As Steven Avalos celebrates his second anniversary as executive director of employee and labor relations at CVS Health, the attorney has an incredible journey to reflect on. Avalos’s history includes mariachis, a passion for wanting to right injustice, and, unfortunately, running a candidate against a young upstart politician named Barack Obama.
Politics was Avalos’s first love—it’s how he met his wife, Katie, and how he initially found a way to bring positive change to the world—but Avalos is now able to make direct change for a company responsible for the health and well-being of millions of Americans every single day at CVS.
The executive director provides tactical support and expertise for labor and employment matters that include collective bargaining, grievances, arbitrations, and unfair labor practices. Moreover, Avalos nurtures a strong relationship between his company and the unions that represent its employees. But how Avalos got to his role is a winding and incredible journey, and it all started with his mother falling in love at first sight with a man playing mariachi music at a quinceañera.
“I joke with my mom to this day that you shouldn’t go falling in love with somebody just because they’re handsome,” Avalos says, laughing. “The marriage didn’t last, but it was how I came into the world.”
His mother was determined to provide her Chicago-based family a chance to thrive, and she moved with her children to the only neighborhood they could afford up north, Belmont Cragin.
There were challenges, and, frankly, there were a lot. Avalos, the youngest of five, saw gang activity, shootings, and police brutality far more than any child should, and the young man knew he wanted to help create positive change in the world.
“My teachers and folks in the community always suggested I go into politics to effect change,” he recalls. “If I wanted to improve the quality of life in my community, I should find a way to directly change the laws.”
Avalos graduated from college and began earning his stripes with the Democratic National Committee. His first assignment was to coordinate a congressional campaign in a toss-up district, several local state races, and Al Gore’s presidential campaign in the First Congressional District of Washington. Avalos swept all races he organized, including Al Gore’s win in Washington state, although the larger race wasn’t won.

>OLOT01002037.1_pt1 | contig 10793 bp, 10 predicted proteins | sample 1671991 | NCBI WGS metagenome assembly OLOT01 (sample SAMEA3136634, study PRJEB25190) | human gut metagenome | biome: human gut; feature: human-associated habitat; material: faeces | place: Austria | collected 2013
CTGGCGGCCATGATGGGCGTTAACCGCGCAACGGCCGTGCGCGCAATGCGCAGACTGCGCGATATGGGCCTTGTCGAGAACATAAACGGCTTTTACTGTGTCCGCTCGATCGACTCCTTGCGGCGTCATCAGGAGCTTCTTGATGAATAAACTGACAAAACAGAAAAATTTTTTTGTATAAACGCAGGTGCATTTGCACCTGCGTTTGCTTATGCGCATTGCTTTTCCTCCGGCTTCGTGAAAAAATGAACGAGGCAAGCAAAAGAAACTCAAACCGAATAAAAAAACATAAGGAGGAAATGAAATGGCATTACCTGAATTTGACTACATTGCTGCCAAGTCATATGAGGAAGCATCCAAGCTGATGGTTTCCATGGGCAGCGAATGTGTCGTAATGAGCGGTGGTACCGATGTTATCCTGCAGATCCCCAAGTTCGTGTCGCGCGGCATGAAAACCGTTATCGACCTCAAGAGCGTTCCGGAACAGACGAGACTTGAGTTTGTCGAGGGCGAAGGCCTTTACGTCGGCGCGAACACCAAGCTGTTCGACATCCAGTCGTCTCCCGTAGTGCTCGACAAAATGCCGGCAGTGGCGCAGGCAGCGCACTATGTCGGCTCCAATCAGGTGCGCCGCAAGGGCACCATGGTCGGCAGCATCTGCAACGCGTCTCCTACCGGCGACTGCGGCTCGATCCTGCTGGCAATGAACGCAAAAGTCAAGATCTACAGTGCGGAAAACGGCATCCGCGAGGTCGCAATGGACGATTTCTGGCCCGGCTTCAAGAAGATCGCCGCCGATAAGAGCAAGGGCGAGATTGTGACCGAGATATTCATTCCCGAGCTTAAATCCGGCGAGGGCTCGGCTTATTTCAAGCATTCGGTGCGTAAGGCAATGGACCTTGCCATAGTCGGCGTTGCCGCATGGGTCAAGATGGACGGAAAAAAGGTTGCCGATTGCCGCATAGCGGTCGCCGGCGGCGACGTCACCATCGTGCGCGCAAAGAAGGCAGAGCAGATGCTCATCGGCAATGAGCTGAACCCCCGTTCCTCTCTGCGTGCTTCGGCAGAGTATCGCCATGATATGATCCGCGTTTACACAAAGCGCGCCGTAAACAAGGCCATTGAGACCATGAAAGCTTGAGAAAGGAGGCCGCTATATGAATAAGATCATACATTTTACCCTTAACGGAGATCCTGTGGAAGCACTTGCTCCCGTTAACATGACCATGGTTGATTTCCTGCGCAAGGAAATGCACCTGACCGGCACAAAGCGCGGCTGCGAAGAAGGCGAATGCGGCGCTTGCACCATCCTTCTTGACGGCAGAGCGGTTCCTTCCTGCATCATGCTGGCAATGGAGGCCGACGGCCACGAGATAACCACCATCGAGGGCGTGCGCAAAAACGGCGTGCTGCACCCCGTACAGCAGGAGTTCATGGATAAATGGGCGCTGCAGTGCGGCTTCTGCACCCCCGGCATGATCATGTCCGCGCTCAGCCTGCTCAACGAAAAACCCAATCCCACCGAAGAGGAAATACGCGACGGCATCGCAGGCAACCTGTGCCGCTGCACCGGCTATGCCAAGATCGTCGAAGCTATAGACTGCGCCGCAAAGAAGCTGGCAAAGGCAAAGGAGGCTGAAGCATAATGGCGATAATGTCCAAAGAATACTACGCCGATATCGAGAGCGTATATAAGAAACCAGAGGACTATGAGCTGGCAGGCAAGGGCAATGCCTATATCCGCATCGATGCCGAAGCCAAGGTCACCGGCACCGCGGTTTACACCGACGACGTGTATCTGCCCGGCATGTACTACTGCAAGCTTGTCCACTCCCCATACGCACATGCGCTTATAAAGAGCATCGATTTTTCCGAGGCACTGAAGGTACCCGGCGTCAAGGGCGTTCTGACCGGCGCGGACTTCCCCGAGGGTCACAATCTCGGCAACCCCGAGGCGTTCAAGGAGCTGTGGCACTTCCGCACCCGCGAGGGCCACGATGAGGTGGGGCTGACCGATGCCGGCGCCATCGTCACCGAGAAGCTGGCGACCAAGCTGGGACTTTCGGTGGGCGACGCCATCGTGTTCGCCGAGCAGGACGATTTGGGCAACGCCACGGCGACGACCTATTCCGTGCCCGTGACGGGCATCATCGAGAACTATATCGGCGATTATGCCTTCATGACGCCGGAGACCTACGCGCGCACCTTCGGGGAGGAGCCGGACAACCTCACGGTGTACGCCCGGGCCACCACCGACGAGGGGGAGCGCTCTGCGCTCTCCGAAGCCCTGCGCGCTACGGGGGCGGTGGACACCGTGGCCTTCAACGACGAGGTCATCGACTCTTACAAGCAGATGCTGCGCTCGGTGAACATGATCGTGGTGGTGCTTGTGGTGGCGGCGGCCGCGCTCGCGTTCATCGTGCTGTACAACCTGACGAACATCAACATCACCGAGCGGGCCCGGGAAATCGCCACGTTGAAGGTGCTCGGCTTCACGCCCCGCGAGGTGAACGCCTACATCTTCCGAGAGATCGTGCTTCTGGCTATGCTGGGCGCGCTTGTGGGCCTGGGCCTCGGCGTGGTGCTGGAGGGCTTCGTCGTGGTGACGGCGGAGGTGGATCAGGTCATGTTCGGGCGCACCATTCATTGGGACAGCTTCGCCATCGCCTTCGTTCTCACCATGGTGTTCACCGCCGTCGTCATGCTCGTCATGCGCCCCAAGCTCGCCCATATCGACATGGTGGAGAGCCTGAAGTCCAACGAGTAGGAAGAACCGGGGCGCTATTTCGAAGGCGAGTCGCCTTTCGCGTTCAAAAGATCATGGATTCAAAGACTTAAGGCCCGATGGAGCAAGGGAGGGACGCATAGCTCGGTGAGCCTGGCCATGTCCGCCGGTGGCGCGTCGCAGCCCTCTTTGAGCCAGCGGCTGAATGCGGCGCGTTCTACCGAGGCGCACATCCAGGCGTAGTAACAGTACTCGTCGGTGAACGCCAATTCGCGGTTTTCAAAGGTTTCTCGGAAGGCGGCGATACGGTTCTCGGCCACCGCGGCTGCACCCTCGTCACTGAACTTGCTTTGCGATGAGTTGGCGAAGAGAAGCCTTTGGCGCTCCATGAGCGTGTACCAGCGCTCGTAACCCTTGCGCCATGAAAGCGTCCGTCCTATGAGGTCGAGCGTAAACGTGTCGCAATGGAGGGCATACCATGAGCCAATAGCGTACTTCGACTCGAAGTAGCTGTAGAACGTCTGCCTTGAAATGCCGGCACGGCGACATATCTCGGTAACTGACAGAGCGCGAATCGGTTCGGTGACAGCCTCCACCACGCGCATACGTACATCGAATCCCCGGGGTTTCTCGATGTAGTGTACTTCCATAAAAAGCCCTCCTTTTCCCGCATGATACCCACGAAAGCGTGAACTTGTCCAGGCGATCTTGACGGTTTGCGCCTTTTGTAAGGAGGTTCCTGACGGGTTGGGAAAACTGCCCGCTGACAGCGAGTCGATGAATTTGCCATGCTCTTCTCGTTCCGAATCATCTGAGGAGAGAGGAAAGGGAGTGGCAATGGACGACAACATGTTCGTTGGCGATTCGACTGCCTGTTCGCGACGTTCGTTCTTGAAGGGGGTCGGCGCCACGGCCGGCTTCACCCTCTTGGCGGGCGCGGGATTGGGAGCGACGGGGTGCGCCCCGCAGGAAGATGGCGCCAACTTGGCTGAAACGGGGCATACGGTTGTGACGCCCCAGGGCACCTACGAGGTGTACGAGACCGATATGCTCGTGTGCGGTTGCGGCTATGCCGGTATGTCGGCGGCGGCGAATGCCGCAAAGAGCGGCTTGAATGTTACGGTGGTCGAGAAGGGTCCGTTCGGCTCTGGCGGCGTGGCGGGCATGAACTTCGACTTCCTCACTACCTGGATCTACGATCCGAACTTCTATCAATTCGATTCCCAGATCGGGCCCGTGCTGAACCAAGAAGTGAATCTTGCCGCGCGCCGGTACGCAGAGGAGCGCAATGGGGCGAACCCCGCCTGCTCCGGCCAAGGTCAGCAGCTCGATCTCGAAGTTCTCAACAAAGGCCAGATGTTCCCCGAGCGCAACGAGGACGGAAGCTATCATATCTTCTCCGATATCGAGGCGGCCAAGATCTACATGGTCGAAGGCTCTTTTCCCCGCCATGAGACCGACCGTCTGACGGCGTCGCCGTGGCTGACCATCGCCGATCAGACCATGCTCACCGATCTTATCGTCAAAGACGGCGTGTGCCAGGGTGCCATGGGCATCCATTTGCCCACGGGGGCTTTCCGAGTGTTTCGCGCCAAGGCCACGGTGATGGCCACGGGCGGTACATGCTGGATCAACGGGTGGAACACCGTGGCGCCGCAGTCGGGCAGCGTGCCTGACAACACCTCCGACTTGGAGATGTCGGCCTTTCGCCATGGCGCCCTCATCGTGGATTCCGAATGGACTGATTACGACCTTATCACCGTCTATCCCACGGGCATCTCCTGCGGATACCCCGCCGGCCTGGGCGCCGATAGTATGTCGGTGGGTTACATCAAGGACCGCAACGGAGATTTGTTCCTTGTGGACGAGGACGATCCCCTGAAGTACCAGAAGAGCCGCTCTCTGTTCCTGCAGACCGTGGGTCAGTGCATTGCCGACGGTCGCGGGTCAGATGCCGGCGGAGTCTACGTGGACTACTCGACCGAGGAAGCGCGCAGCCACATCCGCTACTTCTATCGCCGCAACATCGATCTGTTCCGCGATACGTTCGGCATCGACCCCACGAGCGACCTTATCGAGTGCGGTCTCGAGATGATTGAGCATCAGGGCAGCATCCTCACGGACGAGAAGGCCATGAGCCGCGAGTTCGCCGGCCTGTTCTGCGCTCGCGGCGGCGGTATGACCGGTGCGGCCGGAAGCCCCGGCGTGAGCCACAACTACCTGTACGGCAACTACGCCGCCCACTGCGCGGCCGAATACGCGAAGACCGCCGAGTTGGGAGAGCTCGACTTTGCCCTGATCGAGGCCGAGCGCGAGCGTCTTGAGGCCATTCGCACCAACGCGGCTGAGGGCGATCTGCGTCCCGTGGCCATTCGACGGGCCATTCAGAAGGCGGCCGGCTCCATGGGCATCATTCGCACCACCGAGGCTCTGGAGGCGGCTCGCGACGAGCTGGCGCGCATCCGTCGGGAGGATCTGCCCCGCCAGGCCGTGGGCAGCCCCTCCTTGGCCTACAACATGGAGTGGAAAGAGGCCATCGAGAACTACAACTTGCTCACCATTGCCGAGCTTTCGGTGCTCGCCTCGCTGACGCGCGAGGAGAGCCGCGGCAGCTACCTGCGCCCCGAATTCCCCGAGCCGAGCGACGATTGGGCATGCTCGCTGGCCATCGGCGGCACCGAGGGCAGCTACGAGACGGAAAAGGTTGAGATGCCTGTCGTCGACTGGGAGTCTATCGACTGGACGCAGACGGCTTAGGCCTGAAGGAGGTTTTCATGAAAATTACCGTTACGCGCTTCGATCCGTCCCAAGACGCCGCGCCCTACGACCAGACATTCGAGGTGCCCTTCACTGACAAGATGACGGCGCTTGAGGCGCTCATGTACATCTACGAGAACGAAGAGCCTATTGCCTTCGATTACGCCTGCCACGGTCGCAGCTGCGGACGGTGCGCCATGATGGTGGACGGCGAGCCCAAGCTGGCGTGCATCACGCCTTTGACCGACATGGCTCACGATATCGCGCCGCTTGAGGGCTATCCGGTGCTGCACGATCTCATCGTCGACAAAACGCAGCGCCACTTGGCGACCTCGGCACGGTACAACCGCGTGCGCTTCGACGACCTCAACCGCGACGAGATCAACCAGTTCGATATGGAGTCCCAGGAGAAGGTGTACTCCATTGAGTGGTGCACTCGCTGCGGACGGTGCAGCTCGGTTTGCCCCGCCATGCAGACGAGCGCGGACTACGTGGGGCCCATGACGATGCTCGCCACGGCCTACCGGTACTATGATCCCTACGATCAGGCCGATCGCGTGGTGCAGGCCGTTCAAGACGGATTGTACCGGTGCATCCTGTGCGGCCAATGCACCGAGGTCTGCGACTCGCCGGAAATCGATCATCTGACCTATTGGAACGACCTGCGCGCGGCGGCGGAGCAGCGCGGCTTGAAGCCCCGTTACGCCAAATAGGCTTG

The only defeat in fourteen tries would come for Avalos in supporting attorney Gery Chico’s US Senate run in the State of Illinois in 2004. At the time, there were no Mexican Americans who served in the US Senate, and Avalos was eager to get involved. The only problem was his opponent was a young Barack Obama.
“I will say,” Avalos defends with a laugh, “the only areas where Barack lost were the areas where I had my field operation. I mean, we lost by a lot, so I’ve got to appreciate the small victories.”
Avalos may very well have stayed in politics had he not fallen in love with another staffer: his wife, Katie. The fundraising expert kept her candidate on a tight schedule, and Avalos jokes that he maybe spent a little too much time watching her work.
Their work, and relationship, continued after the campaign into several more projects, but when Katie became pregnant, Avalos knew a change was required.
“We were both working between eighty and one hundred hours a week,” he explains. “One of us needed to go to law school, and while I think Katie would have made a much better lawyer, she insisted I go.”
Avalos’s legal work has included law firms Chico & Nunes and Del Galdo Law Group, where he gained deep and intensive labor law experience. He then took that experience to Service Corporation International and MillerCoors (where he established the companies’ labor strategy) prior to coming to CVS in 2021.
But even today, Avalos finds a way to dip his toes back into public service. In 2023, the lawyer was appointed to Illinois Governor J.B. Pritzker’s Labor Advisory Board. The press release announcing the appointment says it all: “Steven Avalos has been a legal advocate for working families his entire career.”
Whatever hardship Avalos and his family endured early on, the lawyer has kept true to his promise to make a difference. He continues this commitment as a board member of the Hispanic Lawyers Scholarship Fund of Illinois and the University of Illinois College of Law’s Latino Law Student Association’s Alumni Scholarship Committee. He also sits as an employer trustee on Taft-Hartley pension fund boards.
“Labor law is such a great way to directly impact people’s lives in a positive way,” Avalos says. “I just think of my own family—many of whom are union members—and do the best I can for everyone involved.”
Locke Lord LLP is honored to have known Steve Avalos for many years and admire his creativity, leadership and drive.